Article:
Skip to main content

Clifford Chance

Clifford Chance


Talking Tech

UK Government Proposes New Legislation for Gene-Edited Food

Healthcare & Life Sciences Intellectual Property 27 June 2022

On 25 May 2022, the Genetic Technology (Precision Breeding) Bill was introduced before the UK Parliament in a move to "cut the red tape" on the development of gene-editing technology, and to position the UK as a world-leader for investment in agri-food research and innovation.

The Bill provides for gene-edited food crops to be developed, grown and sold in England. The intention is for the legislation to eventually extend to animals (excluding humans), but only once a satisfactory regulatory regime is developed to ensure safeguarding of animal welfare.

What is "precision breeding"?

Precision breeding involves targeting specific parts of an organism's DNA in order to achieve specific breeding goals, through the use of gene-editing technologies. The edited DNA leads to new varieties of the organism which are achieved in a quicker and more efficient way than traditional breeding methods.

How does "gene-edited" differ from "genetically-modified"?

In its simplest terms, genetic modification involves taking DNA from one organism and introducing it into the DNA of another organism. In comparison, gene editing involves a specific and controlled change (such as activating or deactivating a gene) in an organism's own DNA.

Strict EU regulations, which do not distinguish between gene-edited organisms and genetically-modified organisms, prevent such organisms being placed on the market. Following Brexit, however, the UK is able, in part, to depart from these regulations, and allow new legislation which will permit gene-edited organisms to be treated differently in England from genetically-modified organisms (whose governance will remain unchanged). This will allow for gene-edited food products to be placed on the market in England, and due to the United Kingdom Internal Market Act 2020, also the markets in Wales and Scotland. Currently, however, due to the Northern Ireland Protocol, gene-edited food cannot be placed on the market in Northern Ireland, unless they undergo a full GMO authorisation in compliance with EU rules.

What is the Bill aiming to achieve?

The Government intends for the Bill to provide a range of benefits to the agri-food industry, including:

  • producing crops that require less pesticides and fertilisers, thus improving sustainability, resilience and productivity in the UK's food system and reducing costs to farmers;
  • increasing disease resistance in plants (and ultimately animals), thus reducing reliance on pesticides and antibiotics;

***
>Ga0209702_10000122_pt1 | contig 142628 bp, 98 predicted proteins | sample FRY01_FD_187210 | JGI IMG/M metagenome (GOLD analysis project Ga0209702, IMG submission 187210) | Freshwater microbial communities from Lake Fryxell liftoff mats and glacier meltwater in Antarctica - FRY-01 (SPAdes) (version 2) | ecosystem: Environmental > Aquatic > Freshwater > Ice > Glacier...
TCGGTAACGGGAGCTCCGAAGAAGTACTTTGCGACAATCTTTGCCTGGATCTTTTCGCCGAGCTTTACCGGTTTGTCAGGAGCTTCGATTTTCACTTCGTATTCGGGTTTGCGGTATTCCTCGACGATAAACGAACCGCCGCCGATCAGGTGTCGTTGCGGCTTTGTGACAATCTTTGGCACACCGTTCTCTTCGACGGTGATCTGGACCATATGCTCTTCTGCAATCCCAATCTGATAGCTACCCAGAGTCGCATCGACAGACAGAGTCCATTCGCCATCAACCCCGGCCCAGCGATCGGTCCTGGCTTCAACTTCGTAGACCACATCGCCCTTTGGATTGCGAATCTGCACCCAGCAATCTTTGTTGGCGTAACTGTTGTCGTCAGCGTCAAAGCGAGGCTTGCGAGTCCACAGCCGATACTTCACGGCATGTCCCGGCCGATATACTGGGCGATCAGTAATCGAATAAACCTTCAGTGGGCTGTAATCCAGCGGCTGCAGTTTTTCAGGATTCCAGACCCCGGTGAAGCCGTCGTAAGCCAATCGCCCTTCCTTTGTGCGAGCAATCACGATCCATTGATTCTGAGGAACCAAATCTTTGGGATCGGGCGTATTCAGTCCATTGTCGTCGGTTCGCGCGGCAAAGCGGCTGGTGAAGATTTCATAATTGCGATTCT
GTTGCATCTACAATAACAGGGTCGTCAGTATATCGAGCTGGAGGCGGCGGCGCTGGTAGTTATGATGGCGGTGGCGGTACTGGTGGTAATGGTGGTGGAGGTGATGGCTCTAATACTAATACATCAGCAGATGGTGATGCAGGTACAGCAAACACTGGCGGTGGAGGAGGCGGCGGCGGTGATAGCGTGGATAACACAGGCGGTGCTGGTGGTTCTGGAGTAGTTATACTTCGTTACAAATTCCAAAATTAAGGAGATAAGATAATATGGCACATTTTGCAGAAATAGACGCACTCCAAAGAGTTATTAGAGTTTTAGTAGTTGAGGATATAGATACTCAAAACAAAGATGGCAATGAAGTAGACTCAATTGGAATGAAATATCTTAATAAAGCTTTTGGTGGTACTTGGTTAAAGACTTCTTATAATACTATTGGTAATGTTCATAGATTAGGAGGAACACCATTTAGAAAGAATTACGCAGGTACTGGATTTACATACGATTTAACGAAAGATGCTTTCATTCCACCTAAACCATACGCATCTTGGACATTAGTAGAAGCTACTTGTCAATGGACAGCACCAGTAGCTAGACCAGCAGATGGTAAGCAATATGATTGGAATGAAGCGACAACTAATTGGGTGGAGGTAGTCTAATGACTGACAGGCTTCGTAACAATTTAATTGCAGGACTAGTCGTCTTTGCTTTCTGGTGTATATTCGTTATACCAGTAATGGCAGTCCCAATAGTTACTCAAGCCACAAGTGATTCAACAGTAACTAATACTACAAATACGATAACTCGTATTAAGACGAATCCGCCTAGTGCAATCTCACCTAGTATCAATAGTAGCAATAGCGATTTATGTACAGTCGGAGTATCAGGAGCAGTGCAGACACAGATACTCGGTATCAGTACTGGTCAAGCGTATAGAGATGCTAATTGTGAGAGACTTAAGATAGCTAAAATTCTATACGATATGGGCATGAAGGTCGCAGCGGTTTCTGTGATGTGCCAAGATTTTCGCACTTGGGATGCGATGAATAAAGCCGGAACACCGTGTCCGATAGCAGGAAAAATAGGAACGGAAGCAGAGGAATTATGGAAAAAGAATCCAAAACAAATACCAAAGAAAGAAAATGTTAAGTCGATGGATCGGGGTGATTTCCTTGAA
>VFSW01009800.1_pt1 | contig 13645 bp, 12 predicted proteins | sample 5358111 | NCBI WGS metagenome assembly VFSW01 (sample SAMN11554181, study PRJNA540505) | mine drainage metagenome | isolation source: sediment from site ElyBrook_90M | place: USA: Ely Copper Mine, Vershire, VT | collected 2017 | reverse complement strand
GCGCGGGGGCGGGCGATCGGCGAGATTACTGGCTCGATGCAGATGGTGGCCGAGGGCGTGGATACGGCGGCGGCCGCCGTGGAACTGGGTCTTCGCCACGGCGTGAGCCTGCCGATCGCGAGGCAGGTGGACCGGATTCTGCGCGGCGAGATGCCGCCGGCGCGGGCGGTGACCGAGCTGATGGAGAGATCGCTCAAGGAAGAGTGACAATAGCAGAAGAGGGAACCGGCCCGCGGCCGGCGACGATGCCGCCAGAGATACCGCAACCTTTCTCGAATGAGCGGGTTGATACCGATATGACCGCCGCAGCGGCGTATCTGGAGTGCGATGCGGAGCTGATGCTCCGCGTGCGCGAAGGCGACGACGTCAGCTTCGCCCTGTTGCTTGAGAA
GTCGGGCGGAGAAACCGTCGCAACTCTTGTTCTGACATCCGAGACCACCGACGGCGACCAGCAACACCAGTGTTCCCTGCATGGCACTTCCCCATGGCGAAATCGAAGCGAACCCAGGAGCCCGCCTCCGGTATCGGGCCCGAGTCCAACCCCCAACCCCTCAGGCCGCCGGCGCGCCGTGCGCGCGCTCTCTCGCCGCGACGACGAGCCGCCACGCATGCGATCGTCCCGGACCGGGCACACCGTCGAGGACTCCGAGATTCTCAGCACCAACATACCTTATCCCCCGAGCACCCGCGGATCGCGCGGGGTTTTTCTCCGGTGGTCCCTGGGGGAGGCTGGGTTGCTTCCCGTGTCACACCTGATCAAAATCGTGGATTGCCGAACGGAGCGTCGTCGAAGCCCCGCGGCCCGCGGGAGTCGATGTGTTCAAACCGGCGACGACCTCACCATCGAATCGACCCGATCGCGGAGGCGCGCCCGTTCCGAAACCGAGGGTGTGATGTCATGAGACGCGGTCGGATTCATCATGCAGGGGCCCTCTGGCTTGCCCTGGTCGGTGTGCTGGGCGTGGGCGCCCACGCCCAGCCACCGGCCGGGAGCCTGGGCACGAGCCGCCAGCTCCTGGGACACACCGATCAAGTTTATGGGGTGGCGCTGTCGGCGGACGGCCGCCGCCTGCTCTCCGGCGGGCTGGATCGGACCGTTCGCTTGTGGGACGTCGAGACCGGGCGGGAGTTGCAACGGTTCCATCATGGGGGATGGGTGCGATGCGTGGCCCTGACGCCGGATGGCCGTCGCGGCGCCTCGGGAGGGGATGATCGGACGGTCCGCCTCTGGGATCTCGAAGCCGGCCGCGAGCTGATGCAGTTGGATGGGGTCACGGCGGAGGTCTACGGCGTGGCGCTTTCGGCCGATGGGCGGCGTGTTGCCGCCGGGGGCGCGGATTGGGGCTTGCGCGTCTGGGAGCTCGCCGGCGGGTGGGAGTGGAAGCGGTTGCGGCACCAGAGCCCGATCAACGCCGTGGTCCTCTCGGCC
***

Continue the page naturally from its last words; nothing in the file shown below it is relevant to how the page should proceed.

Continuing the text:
• increasing climate change resistance (e.g., drought and heat tolerant crops); and
  • creating safer foods with the removal of allergens and preventing formation of harmful compounds in foods.

What issues may arise with this Bill?

Whilst the Government hopes the Bill will lead to economic growth and investment into the agri-food sector and gene-editing technologies, concerns still remain should the Bill pass into law. Through the Bill's consultation stage, and during its first MPs debate on the main principles of the Bill on 15 June 2022, the main issues that arose included:

  • Labelling – whether food products from gene-edited crops (and eventually animals) would require specific labelling, and if so, what rules on this labelling would be needed to ensure consumers could make an informed choice on their purchases. The Government have confirmed that they "will ensure that there is transparency and that any seed that is marketed is listed in a transparent way", but they have noted it is not currently their intention to have some kind of labelling requirement specifically for food.
  • Intellectual property - ownership of, and what intellectual property rights exist in gene-edited organisms, and whether gene-edited crops will infringe on farmers’ rights to harvest and resow their seeds on their own farms.
  • Trade - UK/EU trade implications for products developed using genetic technologies due to EU rules that do not allow for gene-edited or genetically-modified products to enter the Northern Ireland and EU markets.
  • Animal Welfare – the use of this technology to genetically-edit animals needs to be scrutinised and regulated to ensure that the technology is used to improve current animal welfare standards, rather than leading to poor practices (e.g., not genetically-editing animals to be resistant to diseases so that more could be kept in cramp conditions without the risk of a disease outbreak).

Next Steps

The Bill was introduced to the UK Parliament on 25 May 2022, and went through its first debate on 15 June 2022. The Bill has passed through to the next stage, and now each clause and any proposals for amendments to the Bill will be debated in the House of Commons. This debate is set for the week commencing 27 June 2022.

Should the Bill pass into legislation, the Government hopes that it will lead to new foods, businesses and technologies, leading to economic growth in the agri-food industry and increased research into gene-editing technologies.